Argh—I’ve got to fire my local auto-repair shop. I had high hopes for them after some reconnoitering visits showed a helpful customer-oriented culture and the presence of good tire-changing and balancing equipment. But my desire for a close-by shop to assist with my tire fetish may have blinded me a bit.

Yes, I saw the immobile armada of inoperative vehicles parked behind the main shop, but I chalked that up to good sense: With land cheap and the nearest wrecking yard an hour away, keeping a couple of worn-out Chevy three-quarter-ton pickups close at hand seemed wise. You never know when someone’s really gonna need a steering knuckle or some other hard part that could easily be scrounged from the stockpile. 

However, with the clarity born of personal experience, that field of inert vehicles now seems more like a stack of abandoned machines, given up in the face of expensive or risky repairs needed—or worse, the debris resulting from some attempted repair.

I’d better get my disclaimers arranged before I go further. I’m not an ASE-certified wrench, nor do I hold an Airframe & Powerplant license. My high school didn’t have an auto shop, it offered instead something more suited to its community: Agricultural Mechanics. Learning how to fix a main PTO bearing on a combine or weld hard-surfacing onto the blade of a sweep took precedence over fitting new brake pads on an M3. On the other hand, I have worked on Navy jets, helped assemble big turbofan engines for civilian aircraft, and spent many hours in the company of professional mechanics. I know what precision and attention to detail look like.

I’d selected two test jobs for my initial work at this shop. The jobs were simple enough: Turn a pair of brake rotors and swap some tires from one set of rims to another. I hear you asking, “Remachine brake rotors? Who even does that anymore, with new parts so cheap?” But these were beefy Brembos from the front of the JCW Mini—easy enough to find, but new ones are listed at $236 each. That same beef made them good candidates for re-machining.

The shop acknowledged those facts, and although their own turning machine had been retired, they subcontracted the work to a vendor farther down the subcontractor line. The brake rotors came back in fine shape for a reasonable price: One point to the local shop—and on to the tire swap.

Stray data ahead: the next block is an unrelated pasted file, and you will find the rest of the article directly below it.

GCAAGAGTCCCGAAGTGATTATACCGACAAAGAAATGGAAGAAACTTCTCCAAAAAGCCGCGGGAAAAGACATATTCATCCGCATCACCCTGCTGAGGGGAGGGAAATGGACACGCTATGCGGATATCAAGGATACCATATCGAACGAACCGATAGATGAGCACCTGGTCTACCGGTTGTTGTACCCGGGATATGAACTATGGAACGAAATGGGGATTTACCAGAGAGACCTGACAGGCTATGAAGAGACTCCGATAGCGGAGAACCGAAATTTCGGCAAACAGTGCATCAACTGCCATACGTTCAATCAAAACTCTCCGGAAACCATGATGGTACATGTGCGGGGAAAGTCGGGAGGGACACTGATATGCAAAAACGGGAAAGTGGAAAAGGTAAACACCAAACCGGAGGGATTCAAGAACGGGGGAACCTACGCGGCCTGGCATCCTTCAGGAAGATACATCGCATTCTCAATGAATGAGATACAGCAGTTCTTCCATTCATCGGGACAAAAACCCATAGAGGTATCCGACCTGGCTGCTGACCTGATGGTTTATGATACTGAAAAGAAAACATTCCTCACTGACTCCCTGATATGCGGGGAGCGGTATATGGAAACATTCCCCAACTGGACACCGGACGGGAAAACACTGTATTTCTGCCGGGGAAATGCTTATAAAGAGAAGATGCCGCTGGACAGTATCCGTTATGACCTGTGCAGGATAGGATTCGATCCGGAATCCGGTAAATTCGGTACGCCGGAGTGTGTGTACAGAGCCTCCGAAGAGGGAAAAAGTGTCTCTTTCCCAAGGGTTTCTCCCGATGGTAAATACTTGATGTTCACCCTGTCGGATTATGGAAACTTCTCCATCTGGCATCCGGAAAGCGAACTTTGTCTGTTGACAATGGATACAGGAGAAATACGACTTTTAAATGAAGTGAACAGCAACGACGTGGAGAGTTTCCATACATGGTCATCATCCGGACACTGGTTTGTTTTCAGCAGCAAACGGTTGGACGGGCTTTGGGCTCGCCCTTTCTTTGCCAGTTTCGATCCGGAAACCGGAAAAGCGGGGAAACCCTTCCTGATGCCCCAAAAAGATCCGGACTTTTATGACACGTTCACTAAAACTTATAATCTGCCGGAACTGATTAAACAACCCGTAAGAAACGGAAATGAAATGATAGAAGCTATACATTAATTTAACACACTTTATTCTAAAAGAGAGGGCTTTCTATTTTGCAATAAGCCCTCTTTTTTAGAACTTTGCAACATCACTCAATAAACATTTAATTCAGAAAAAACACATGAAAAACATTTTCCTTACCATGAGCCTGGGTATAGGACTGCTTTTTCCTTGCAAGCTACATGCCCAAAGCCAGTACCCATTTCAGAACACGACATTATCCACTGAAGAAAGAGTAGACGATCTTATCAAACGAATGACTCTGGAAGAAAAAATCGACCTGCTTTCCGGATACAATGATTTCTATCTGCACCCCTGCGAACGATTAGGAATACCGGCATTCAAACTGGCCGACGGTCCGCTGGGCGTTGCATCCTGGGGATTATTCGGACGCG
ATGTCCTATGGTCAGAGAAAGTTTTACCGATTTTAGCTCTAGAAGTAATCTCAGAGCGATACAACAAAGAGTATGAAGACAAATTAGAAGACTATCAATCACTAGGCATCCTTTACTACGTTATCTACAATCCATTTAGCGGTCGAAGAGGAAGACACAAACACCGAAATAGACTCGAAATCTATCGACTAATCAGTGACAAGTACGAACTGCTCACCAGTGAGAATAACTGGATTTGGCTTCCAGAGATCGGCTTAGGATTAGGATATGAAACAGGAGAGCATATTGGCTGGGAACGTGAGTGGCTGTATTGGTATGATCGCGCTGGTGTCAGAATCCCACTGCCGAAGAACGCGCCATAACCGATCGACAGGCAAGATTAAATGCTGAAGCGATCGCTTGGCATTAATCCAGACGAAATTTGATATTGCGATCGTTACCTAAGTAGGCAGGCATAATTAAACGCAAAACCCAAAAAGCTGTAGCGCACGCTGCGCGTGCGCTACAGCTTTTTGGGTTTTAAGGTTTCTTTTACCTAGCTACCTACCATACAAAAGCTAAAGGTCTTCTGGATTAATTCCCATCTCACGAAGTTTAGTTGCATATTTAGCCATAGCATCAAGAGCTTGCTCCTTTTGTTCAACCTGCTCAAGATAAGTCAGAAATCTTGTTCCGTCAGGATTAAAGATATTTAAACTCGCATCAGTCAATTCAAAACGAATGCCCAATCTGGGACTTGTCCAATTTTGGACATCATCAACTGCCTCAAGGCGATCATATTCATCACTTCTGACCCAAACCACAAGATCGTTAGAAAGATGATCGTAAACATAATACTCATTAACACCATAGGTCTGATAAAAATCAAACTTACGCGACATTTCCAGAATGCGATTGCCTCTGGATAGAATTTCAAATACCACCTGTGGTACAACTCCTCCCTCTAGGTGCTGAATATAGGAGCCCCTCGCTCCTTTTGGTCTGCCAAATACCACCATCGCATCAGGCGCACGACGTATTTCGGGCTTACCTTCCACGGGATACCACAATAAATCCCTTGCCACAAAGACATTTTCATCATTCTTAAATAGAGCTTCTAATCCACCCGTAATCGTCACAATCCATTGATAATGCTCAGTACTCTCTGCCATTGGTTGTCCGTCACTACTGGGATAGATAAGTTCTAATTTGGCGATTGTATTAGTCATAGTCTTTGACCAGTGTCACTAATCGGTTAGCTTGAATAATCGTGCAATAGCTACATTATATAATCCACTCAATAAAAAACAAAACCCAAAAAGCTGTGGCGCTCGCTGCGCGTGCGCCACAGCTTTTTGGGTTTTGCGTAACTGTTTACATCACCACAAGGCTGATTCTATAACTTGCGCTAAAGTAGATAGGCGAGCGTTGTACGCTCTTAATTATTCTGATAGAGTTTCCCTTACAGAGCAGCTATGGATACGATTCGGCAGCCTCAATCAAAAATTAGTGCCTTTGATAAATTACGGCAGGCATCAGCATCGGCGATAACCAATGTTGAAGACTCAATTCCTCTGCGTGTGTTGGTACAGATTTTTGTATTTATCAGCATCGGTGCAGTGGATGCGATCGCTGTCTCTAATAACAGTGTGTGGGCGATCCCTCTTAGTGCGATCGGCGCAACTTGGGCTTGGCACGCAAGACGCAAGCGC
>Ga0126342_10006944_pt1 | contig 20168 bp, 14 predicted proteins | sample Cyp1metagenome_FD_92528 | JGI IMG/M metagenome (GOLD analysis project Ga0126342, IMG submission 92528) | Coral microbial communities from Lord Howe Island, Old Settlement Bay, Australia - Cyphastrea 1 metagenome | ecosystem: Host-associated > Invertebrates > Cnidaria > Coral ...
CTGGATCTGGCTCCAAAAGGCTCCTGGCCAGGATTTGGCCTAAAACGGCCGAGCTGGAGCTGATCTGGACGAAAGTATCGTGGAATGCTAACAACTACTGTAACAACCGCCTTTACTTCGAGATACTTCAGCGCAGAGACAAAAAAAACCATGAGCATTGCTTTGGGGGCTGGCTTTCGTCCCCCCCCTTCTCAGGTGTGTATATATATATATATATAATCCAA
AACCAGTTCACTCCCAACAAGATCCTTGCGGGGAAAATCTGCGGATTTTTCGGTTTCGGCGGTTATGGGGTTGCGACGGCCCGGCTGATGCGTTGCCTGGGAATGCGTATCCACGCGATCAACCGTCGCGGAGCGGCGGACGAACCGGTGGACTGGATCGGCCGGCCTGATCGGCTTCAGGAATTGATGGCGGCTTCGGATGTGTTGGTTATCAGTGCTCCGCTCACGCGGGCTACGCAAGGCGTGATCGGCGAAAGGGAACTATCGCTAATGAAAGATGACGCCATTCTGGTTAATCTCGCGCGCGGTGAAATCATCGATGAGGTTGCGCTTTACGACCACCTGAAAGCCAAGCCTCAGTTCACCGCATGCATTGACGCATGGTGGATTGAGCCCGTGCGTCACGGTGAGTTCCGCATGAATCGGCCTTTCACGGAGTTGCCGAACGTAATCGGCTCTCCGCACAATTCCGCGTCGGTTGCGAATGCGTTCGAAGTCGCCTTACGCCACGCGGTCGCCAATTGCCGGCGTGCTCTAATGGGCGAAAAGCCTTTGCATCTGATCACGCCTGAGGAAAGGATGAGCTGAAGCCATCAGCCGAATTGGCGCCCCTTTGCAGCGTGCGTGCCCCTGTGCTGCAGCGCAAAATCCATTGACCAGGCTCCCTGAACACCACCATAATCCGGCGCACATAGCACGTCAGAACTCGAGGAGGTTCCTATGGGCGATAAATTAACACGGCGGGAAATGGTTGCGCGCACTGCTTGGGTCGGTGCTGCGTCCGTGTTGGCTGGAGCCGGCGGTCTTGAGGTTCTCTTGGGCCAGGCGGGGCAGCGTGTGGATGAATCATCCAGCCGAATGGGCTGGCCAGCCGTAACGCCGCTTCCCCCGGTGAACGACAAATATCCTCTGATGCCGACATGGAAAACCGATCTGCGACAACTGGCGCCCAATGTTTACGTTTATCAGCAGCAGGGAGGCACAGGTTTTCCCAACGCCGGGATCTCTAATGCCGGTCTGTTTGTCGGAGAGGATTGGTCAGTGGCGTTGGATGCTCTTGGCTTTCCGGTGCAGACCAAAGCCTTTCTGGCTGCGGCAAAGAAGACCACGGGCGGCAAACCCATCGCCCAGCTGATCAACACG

There were two pairs of studded Hakkapeliittas, one pair slightly wider than the other. The destination rims were likewise in two pairs, one slightly wider than the other. When I arrived to pick up the wheel sets, I saw that they’d mis-matched the staggered tires on the staggered wheels, putting the wider tire on the narrower rim and vice-versa—but only for two of the wheels. The other two were correct. With an apology, they quickly remedied the tire-to-wheel association and I watched as they balanced the correctly mounted tires to 000. I also grimaced while they dropped one of the balanced wheels onto its finish side;  “Maybe they’re more used to steel wheels,” I thought. I loaded up and decamped for home.

At my garage, a few more nits came to light. They’d misplaced the square silver valve-stem caps that come on the TPMS units, instead installing a mix of used caps in various colors. Then the strange stuff started: Yes, they’d used a high-end automatic balancer to get good balance on the freshly-mounted tires, but they installed the stick-on weights in locations that interfered with both the front and rear calipers—this, despite having removed the previous stuck-on weights that were installed in the correct location. Even with the remaining gum from the mounting tape visible as a guide, they’d attached the new weights closer to the wheel centerline, and the new weights hung up on the brakes when I test-rotated them.

I shifted the new weights laterally to the correct location. No harm, really; it was a move of perhaps an inch more outboard.

Then I got to the last wheel. It was carrying three full ounces of new lead, which seemed like a lot compared to the weight installed on the wheels I’d already adjusted. Widening my gaze, I saw the cause: 180 degrees from the new lead weights sat the previous iron weights, those that were installed when the old tires were balanced previously. The local shop had neglected to remove that iron set, and the “balance correcting” weights they installed were essentially nullifying the weights already on the wheel.

A “balanced” wheel/tire setup, with almost perfectly opposing sets of weights.

I laughed… because that response keeps my blood pressure down.

It was about this time that I saw the derelict cars parked around the shop in a new light. They had me reflect on what I saw while waiting for the tires to be re-mounted, a certain surreptitious connection between the two apprentices doing the work. I fear that those novices are from a tribe where showing ignorance is a weakness, and pointing out another’s ignorance is an insult. With those taboos in place, knowledge can come only through communication from an authority or through individual exploration when you’re alone. Whatever the cause, the tire-changers missed several clues to the right way to deal with these wheels and tires, and I wound up doing the rework at home.

Maybe I’m just spoiled. Really good mechanics make complex or tricky repairs seem easy, and I’ve been fortunate to know folks like Portland’s Garth Ankeny. In the tire/wheel/suspension world, he hath no equal. Vast experience lets him multitask most jobs, and watching him bring the focus of an eagle upon some unexpected condition or not-quite-right sound is impressive. The objects that leave his shop can’t be improved upon—not by me, at any rate. I might as well try to refine that Formula 1 wheel-retention system.

And a man’s got to know his limitations.—Marinus Damm

[Photos courtesy Marinus Damm.]

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